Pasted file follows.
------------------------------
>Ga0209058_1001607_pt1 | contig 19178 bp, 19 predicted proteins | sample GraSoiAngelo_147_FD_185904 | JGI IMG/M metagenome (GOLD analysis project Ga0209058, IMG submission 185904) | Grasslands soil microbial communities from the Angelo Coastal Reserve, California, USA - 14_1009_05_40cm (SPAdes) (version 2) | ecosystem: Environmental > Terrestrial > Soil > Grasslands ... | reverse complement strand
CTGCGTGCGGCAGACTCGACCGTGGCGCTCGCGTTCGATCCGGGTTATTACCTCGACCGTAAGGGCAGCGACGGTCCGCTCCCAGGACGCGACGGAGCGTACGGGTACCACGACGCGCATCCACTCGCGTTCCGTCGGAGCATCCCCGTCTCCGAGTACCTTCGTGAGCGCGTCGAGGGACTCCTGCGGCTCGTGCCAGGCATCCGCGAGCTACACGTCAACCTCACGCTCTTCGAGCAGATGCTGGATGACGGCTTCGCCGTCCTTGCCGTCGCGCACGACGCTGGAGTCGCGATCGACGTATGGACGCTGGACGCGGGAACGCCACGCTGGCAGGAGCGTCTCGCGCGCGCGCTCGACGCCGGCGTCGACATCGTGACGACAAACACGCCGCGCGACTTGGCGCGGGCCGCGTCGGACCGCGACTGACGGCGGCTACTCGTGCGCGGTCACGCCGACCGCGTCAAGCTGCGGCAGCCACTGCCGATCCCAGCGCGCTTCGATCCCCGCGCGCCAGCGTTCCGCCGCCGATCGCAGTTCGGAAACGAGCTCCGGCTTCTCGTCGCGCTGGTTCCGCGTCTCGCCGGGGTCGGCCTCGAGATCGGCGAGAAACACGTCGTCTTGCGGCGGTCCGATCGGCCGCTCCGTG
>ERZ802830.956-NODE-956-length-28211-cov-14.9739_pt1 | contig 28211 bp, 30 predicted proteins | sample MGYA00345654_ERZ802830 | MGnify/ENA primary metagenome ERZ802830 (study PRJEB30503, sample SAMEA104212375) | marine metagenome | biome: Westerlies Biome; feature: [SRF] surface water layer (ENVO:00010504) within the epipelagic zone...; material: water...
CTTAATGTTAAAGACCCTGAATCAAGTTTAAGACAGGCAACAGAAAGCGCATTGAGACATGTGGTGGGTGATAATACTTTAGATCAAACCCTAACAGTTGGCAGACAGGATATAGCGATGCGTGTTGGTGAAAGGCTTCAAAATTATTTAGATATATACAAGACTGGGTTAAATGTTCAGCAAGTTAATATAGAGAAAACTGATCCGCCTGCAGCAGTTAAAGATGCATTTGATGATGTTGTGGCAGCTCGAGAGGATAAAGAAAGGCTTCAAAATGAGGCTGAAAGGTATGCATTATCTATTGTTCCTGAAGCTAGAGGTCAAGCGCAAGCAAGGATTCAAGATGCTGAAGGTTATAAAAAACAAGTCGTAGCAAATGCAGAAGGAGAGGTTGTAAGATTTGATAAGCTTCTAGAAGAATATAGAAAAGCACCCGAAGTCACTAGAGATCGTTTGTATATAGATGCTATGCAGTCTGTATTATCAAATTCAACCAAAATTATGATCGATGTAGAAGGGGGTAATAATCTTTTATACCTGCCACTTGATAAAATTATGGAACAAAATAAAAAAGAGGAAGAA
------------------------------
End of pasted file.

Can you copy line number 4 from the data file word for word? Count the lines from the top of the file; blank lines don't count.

CTTAATGTTAAAGACCCTGAATCAAGTTTAAGACAGGCAACAGAAAGCGCATTGAGACATGTGGTGGGTGATAATACTTTAGATCAAACCCTAACAGTTGGCAGACAGGATATAGCGATGCGTGTTGGTGAAAGGCTTCAAAATTATTTAGATATATACAAGACTGGGTTAAATGTTCAGCAAGTTAATATAGAGAAAACTGATCCGCCTGCAGCAGTTAAAGATGCATTTGATGATGTTGTGGCAGCTCGAGAGGATAAAGAAAGGCTTCAAAATGAGGCTGAAAGGTATGCATTATCTATTGTTCCTGAAGCTAGAGGTCAAGCGCAAGCAAGGATTCAAGATGCTGAAGGTTATAAAAAACAAGTCGTAGCAAATGCAGAAGGAGAGGTTGTAAGATTTGATAAGCTTCTAGAAGAATATAGAAAAGCACCCGAAGTCACTAGAGATCGTTTGTATATAGATGCTATGCAGTCTGTATTATCAAATTCAACCAAAATTATGATCGATGTAGAAGGGGGTAATAATCTTTTATACCTGCCACTTGATAAAATTATGGAACAAAATAAAAAAGAGGAAGAA